Let’s get physical
19 Jan 2006
New Sharks signing Daniel Farani is looking forward to the physical confrontation of the Super 14.
Farani was born and schooled in Wellington, New Zealand, but spent time in Samoa as a young child. Describing himself as “a New Zealand born Samoan”, he admits that his Samoan ties are very strong, “both my parents are Samoan and we have a strong sense of cultural values and background.”
Samoans are renowned for their physical attributes. “We enjoy the confrontation; not just that, we enjoy the physical contact,” he told the Sharks website. “It goes back to how we pride ourselves as individuals and the whole ancestry and warrior background, instilled in us and pretty much how we are brought up: to be staunch and to be proud, to stand up for ourselves. Although, on the flip side, we are a quiet people, soft-spoken, no false bravado, but once we get out there on the rugby field, we like to make a statement.”
He acknowledges that there will, most likely, be an expectation of him to live up to, “the reputation that precedes me as a Samoan and if I get the opportunity, I’ll give it a good crack. The people who brought me over have seen something, and I will be looking to repay their faith in me.”
He lists amongst his rugby heroes Zinzan Brooke, Buck Shelford and Michael Jones: “people who I looked up to and who inspired me. There is an obvious affinity with Michael Jones because is a Samoan, and the national coach now. Growing up, those guys embodied how I wanted to play rugby, especially Zinzan Brooke, for the skill factor, not just crash and bash, but to use the ball.”
Daniel was a member of the Samoan end of year touring squad last year, starting all six matches. “It was a tough tour,” he admits, “because we didn’t have a lot of time together. We came together for a training camp a week before playing Scotland, so the preparation wasn’t ideal, and because of money restraints we couldn’t call in a lot of players. The squad numbered only 30, plus we had midweek games, so it was a tough tour, but very enjoyable.”
Although Samoan, Daniel was a part of the New Zealand Academy, groomed for bigger and better things (All Blacks). This is a hot topic of conversation, the apparent drain of Pacific Island players from Fiji, Tonga and Samoa to play in, and eventually represent New Zealand at rugby.
“Playing for the top nations is always going to be appealing for any player really,” he reasons. “It isn’t only about money – although that will always be taken into account – but playing at the highest level. Teams like the All Blacks are number one in the world, and they are number one for a reason, so it isn’t just a Samoan or Tongan or Fijian thing, it’s an individual thing: we just want to play for the best, and the reality is that New Zealand are the best at the moment.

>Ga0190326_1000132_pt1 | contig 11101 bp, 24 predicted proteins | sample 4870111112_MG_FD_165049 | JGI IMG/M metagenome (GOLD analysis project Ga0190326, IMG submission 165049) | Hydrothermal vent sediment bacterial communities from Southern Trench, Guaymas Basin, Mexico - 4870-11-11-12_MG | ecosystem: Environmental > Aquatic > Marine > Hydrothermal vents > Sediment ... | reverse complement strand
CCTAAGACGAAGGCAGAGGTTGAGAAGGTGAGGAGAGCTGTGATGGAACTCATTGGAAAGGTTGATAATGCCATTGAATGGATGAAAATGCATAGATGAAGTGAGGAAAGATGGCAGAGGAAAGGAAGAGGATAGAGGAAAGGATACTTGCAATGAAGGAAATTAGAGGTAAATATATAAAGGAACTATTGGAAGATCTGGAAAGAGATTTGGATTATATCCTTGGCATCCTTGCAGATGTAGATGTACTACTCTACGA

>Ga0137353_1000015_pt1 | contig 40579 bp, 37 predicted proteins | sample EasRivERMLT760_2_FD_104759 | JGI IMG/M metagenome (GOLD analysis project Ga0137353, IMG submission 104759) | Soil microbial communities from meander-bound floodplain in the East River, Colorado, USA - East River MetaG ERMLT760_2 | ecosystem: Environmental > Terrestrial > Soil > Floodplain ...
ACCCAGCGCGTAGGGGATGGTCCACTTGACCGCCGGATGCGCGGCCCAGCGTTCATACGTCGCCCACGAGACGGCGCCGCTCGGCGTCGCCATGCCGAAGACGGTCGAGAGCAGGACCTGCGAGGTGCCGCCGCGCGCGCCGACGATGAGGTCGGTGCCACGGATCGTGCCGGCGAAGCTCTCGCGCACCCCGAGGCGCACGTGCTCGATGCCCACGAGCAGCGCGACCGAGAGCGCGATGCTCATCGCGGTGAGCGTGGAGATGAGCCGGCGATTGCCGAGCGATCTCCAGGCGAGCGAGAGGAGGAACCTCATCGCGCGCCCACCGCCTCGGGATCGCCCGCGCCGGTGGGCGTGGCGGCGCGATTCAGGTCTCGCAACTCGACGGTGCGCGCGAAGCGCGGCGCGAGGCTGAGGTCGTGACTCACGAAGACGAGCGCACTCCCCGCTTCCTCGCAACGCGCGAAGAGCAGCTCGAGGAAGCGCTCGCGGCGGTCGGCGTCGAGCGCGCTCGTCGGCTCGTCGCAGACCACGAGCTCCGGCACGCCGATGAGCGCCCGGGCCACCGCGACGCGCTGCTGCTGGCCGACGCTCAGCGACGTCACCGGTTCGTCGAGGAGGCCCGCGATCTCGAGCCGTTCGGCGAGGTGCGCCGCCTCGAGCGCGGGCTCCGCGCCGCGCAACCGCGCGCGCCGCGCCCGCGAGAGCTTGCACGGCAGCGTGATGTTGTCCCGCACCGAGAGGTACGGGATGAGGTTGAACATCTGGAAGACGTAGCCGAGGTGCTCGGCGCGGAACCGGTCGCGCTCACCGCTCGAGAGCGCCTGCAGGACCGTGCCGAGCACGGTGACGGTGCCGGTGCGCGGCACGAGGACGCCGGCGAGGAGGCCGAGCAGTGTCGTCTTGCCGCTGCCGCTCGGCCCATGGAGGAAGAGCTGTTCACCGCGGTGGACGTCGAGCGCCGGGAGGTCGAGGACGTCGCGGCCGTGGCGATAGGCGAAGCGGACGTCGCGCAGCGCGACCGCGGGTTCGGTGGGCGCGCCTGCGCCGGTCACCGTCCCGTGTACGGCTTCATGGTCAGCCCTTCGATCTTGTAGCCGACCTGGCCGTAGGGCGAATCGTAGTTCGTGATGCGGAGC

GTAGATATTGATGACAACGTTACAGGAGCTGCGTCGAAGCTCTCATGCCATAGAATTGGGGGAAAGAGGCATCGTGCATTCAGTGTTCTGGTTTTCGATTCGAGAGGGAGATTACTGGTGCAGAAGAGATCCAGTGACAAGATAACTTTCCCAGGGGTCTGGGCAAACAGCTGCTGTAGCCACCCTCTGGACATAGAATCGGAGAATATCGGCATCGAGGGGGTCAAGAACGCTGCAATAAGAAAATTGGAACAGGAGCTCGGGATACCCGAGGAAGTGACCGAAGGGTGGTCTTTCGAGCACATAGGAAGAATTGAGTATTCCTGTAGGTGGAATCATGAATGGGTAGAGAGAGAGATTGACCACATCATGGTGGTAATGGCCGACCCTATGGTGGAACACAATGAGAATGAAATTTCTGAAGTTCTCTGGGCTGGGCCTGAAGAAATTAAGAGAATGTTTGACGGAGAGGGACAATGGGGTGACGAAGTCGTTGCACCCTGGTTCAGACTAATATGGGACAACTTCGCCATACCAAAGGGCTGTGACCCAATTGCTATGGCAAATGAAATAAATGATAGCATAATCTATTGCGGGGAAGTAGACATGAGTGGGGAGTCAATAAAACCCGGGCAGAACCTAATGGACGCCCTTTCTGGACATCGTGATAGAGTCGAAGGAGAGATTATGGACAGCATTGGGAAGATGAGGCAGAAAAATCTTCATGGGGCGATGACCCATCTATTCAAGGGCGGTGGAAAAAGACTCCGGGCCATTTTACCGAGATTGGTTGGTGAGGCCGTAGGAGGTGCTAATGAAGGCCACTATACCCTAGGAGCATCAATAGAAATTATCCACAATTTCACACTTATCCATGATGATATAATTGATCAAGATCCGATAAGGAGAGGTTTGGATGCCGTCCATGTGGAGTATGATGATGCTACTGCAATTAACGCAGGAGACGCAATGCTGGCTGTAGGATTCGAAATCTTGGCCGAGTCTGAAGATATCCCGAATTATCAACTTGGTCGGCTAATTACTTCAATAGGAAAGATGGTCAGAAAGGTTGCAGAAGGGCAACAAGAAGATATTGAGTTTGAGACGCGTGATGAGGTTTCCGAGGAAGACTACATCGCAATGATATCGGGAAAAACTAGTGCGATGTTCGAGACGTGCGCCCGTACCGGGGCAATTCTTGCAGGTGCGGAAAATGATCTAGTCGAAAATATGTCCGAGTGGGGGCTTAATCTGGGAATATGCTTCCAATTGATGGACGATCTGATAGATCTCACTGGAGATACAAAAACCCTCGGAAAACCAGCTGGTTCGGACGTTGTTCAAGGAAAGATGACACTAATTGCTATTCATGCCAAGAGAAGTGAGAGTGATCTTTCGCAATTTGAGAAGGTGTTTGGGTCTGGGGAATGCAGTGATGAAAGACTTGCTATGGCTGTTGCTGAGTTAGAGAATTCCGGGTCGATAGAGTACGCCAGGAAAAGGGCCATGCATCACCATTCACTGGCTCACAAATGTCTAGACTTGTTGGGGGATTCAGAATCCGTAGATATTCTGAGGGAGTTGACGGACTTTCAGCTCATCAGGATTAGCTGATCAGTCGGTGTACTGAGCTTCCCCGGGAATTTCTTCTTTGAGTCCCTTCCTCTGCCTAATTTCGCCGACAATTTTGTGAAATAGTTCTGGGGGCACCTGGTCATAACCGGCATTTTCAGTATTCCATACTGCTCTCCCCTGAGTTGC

“But I love playing for Manu [Samoa] and that’s where my allegiance lies. It doesn’t matter how long you live in New Zealand, deep down in my parents’ hearts, Samoa is where their pride and feelings are, and obviously they would be just as proud if I played for NZ. But it means a lot to them that I am playing for Samoa.”
Although he has played a lot of his rugby in the UK, he finds the local conditions better suited to his style of play: “I am a bit more of a running, ball-in-hand loose-forward. I’ve played a lot of sevens and I like to think I could offer more in terms of vision and distribution skills
“In the northern hemisphere, the game is more forward-orientated, because the weather dictates how you play. I don’t believe the skill factor is as high as in the South, the training here is more about playing what is in front of you as opposed to sticking to a game plan for the full 80 minutes and which you don’t waiver from at all. Decision-making is pretty much taken away in England.”
Bob Russell, the Sharks masseuse, describes the big Samoan as “hard as steel”. He compares him to centre Andre Snyman who played for the Sharks and Springboks and now plays in the UK. “Andre is the only other player I have ever encountered with the same kind of muscle structure,” he explains. “When you touch a relaxed muscle in his arm for example, it feels like steel.”
Daniel will certainly add an element of physicality to the Sharks: “If you run at me, I am going to hit you as hard as I can, I love a tackle as much as anyone else does.”
Describing the weather as “absolutely awesome” and the people “amazing” he admits that he has been fortunate enough to make contact with some people “who have made mine and my partner’s time here very enjoyable, so it’s been great, lovely.”
Outside of rugby, Daniel enjoys sports and spending time with family or socialising with friends. “I want to try and make the most of the wildlife here, check out some of the game reserves, see some of the animals we don’t get an opportunity to see in New Zealand and even Samoa, and obviously there is nothing in England.”
Daniel cuts to the chase when it comes to this season: “The plan is a given – to win. Once we have established a winning plan, I think the players in the squad are more than capable of winning by playing a winning brand of rugby. It’s a matter of fine-tuning a couple of things, the skill levels are pretty hot, and looking at the boys, everyone is fit and having a good time even though it’s a lot of hard work. When you work hard and still manage to have a smile afterwards, those are positive signs.”
- This article first appeared on the Sharks website – sharksrugby.co.za